The University at Buffalo's Department of Linguistics offers a variety of courses and degrees at the undergraduate and graduate level. Our undergraduate programs allow for students to specialize in the study of particular languages or in particular subfields of linguistics, such as Applied Linguistics, and the department also offers minors in Linguistics as well as Chinese, Japanese, Korean and German. Our graduate programs include a PhD program in Linguistics and a number of master's-level options.
We offer training in a broad range of subdisciplines of linguistics. Students benefit from the faculty’s research specializations in syntax, semantics, pragmatics, phonetics and phonology, as well as language typology, psycholinguistics, computational linguistics, sociolinguistics and historical linguistics. Areas of particular strength include:
The department has long championed approaches to the study of language that are data-driven and informed by diverse theoretical perspectives. The origins of the department trace back to the Department of Linguistics and Anthropology, founded in 1956 under the chairmanship of Henry Lee Smith. In 1964, Linguistics became a separate program, and in 1969 it became an independent department, under David Hays. In 2001, a number of the University at Buffalo's language programs were brought into the Department of Linguistics, increasing the department's breadth in research and teaching.
Our faculty focuses on the interface between language and cognition, empirically grounded linguistic theory, and both cross-linguistic studies and in-depth studies of individual languages other than English. Faculty conduct research all over the world on indigenous languages of North America, Papua New Guinea, and Africa, as well as Japanese, Korean, and German. Department faculty include internationally-recognized scholars and recipients of numerous external and internal awards such as Humboldt Research Fellowships, National Science Foundation grants, the SUNY Chancellor's Award for Excellence in Teaching, and the UB Exceptional Scholar Award for Sustained achievement.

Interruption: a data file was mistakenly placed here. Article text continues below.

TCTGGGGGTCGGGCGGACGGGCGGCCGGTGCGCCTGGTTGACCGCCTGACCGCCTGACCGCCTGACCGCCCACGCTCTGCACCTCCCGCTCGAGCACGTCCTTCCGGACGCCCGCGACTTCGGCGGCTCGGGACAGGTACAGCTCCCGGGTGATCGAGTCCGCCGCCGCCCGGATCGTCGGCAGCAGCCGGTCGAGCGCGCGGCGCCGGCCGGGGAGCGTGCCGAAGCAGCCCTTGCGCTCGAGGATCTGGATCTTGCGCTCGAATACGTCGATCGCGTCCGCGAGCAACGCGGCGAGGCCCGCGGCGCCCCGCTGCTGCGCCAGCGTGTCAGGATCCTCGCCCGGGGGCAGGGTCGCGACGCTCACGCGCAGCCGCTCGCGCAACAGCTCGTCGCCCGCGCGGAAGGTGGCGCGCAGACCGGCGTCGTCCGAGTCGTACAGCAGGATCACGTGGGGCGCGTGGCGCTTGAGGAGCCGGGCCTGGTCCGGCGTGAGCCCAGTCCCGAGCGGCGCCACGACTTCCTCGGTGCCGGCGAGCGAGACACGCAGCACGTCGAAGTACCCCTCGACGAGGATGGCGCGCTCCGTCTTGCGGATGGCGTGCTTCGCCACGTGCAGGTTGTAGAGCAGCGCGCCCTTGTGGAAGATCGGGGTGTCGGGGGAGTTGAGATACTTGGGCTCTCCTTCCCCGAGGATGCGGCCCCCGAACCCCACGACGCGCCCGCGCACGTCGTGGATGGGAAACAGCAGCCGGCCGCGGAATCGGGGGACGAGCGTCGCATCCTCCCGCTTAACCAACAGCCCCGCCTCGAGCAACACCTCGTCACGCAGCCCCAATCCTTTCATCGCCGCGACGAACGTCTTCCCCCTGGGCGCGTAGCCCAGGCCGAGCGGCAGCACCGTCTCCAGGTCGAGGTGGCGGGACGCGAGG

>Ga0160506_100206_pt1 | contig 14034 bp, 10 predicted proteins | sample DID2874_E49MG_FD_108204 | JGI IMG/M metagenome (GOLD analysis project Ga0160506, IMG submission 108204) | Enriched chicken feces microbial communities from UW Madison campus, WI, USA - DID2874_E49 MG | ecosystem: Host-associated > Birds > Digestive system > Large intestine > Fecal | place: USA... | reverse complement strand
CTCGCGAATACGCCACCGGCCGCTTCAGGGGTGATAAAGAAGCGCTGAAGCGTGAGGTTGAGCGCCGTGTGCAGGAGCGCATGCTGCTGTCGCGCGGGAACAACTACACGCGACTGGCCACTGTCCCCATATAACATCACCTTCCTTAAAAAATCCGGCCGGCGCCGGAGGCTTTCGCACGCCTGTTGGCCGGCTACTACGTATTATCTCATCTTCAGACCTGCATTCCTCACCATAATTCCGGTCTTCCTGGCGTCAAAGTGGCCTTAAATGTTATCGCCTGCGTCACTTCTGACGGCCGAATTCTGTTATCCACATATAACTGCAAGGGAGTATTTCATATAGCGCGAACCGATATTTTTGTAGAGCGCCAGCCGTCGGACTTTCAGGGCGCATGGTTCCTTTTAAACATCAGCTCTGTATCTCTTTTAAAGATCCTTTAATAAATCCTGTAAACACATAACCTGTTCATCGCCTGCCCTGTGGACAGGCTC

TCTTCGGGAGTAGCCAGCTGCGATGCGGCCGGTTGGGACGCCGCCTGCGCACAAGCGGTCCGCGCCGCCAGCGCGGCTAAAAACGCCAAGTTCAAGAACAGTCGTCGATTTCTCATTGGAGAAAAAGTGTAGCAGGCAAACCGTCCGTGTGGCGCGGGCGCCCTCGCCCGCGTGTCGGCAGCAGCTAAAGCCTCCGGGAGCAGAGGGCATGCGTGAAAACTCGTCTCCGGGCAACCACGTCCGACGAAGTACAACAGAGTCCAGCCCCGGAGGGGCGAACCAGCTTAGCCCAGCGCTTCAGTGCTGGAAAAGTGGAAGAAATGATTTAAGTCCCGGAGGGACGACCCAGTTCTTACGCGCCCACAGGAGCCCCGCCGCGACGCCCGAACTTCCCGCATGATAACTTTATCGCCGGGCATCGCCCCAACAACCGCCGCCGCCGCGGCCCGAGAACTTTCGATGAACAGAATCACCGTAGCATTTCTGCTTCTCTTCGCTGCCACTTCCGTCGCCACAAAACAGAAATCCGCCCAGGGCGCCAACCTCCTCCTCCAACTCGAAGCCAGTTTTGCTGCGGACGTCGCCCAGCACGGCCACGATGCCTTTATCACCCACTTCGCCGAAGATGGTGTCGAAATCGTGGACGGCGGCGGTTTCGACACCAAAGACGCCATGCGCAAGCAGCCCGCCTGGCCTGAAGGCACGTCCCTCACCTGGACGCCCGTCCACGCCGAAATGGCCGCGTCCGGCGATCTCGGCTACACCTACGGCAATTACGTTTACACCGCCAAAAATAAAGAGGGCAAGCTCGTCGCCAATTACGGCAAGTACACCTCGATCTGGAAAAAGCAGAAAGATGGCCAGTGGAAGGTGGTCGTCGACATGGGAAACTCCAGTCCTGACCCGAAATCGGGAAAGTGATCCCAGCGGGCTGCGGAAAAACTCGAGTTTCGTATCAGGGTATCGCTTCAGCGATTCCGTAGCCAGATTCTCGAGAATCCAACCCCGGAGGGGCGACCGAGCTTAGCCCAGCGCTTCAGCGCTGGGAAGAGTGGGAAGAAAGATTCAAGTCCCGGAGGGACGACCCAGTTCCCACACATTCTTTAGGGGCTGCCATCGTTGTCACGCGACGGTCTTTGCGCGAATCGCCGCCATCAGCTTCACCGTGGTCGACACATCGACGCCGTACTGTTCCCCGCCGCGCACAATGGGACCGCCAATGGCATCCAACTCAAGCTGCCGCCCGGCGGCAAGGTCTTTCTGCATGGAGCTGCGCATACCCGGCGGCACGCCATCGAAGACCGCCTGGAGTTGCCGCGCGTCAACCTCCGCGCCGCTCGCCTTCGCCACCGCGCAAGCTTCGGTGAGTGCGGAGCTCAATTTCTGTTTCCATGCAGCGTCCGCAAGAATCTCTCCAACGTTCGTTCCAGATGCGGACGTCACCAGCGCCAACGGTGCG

We have trained hundreds of students for careers in education, government and industry, and run an internship program with the Buffalo Public Schools that brings UB undergraduates into classrooms in order to engage and learn from local students and teachers. Faculty have active research collaborations with scholars throughout the world, and a number of our members are engaged in projects to support communities whose languages are endangered.